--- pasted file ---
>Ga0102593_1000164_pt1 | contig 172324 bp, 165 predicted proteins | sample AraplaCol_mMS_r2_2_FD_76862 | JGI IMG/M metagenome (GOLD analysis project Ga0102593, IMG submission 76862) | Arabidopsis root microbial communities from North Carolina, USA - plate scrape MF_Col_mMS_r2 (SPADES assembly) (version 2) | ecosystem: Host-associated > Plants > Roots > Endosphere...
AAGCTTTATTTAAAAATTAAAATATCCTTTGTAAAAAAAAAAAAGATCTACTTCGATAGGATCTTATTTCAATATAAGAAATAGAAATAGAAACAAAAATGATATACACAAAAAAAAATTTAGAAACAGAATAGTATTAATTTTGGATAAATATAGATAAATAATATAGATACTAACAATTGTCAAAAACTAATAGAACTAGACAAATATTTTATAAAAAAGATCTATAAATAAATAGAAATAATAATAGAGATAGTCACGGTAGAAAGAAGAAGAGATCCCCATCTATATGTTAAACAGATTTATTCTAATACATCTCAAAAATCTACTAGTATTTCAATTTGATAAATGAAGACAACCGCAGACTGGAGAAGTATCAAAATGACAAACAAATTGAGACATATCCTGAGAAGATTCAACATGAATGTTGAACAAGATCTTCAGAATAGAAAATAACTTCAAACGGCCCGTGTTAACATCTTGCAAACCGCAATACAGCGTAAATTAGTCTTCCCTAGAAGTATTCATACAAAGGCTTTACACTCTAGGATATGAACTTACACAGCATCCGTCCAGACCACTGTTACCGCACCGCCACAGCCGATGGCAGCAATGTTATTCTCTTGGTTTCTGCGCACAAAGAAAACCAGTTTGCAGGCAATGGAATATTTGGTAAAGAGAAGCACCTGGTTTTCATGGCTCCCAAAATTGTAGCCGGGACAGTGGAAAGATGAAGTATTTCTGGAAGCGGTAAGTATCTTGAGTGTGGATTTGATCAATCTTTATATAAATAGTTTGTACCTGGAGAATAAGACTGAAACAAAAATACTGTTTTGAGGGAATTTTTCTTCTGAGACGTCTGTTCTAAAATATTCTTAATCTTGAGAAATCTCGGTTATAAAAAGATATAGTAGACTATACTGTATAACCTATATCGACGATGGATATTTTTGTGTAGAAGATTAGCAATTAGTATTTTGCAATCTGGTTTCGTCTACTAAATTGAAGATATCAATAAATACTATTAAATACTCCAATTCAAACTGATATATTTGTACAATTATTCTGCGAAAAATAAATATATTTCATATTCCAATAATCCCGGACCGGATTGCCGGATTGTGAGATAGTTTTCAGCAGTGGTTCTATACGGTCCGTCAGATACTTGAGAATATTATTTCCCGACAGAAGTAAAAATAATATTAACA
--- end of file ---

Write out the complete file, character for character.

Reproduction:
>Ga0102593_1000164_pt1 | contig 172324 bp, 165 predicted proteins | sample AraplaCol_mMS_r2_2_FD_76862 | JGI IMG/M metagenome (GOLD analysis project Ga0102593, IMG submission 76862) | Arabidopsis root microbial communities from North Carolina, USA - plate scrape MF_Col_mMS_r2 (SPADES assembly) (version 2) | ecosystem: Host-associated > Plants > Roots > Endosphere...
AAGCTTTATTTAAAAATTAAAATATCCTTTGTAAAAAAAAAAAAGATCTACTTCGATAGGATCTTATTTCAATATAAGAAATAGAAATAGAAACAAAAATGATATACACAAAAAAAAATTTAGAAACAGAATAGTATTAATTTTGGATAAATATAGATAAATAATATAGATACTAACAATTGTCAAAAACTAATAGAACTAGACAAATATTTTATAAAAAAGATCTATAAATAAATAGAAATAATAATAGAGATAGTCACGGTAGAAAGAAGAAGAGATCCCCATCTATATGTTAAACAGATTTATTCTAATACATCTCAAAAATCTACTAGTATTTCAATTTGATAAATGAAGACAACCGCAGACTGGAGAAGTATCAAAATGACAAACAAATTGAGACATATCCTGAGAAGATTCAACATGAATGTTGAACAAGATCTTCAGAATAGAAAATAACTTCAAACGGCCCGTGTTAACATCTTGCAAACCGCAATACAGCGTAAATTAGTCTTCCCTAGAAGTATTCATACAAAGGCTTTACACTCTAGGATATGAACTTACACAGCATCCGTCCAGACCACTGTTACCGCACCGCCACAGCCGATGGCAGCAATGTTATTCTCTTGGTTTCTGCGCACAAAGAAAACCAGTTTGCAGGCAATGGAATATTTGGTAAAGAGAAGCACCTGGTTTTCATGGCTCCCAAAATTGTAGCCGGGACAGTGGAAAGATGAAGTATTTCTGGAAGCGGTAAGTATCTTGAGTGTGGATTTGATCAATCTTTATATAAATAGTTTGTACCTGGAGAATAAGACTGAAACAAAAATACTGTTTTGAGGGAATTTTTCTTCTGAGACGTCTGTTCTAAAATATTCTTAATCTTGAGAAATCTCGGTTATAAAAAGATATAGTAGACTATACTGTATAACCTATATCGACGATGGATATTTTTGTGTAGAAGATTAGCAATTAGTATTTTGCAATCTGGTTTCGTCTACTAAATTGAAGATATCAATAAATACTATTAAATACTCCAATTCAAACTGATATATTTGTACAATTATTCTGCGAAAAATAAATATATTTCATATTCCAATAATCCCGGACCGGATTGCCGGATTGTGAGATAGTTTTCAGCAGTGGTTCTATACGGTCCGTCAGATACTTGAGAATATTATTTCCCGACAGAAGTAAAAATAATATTAACA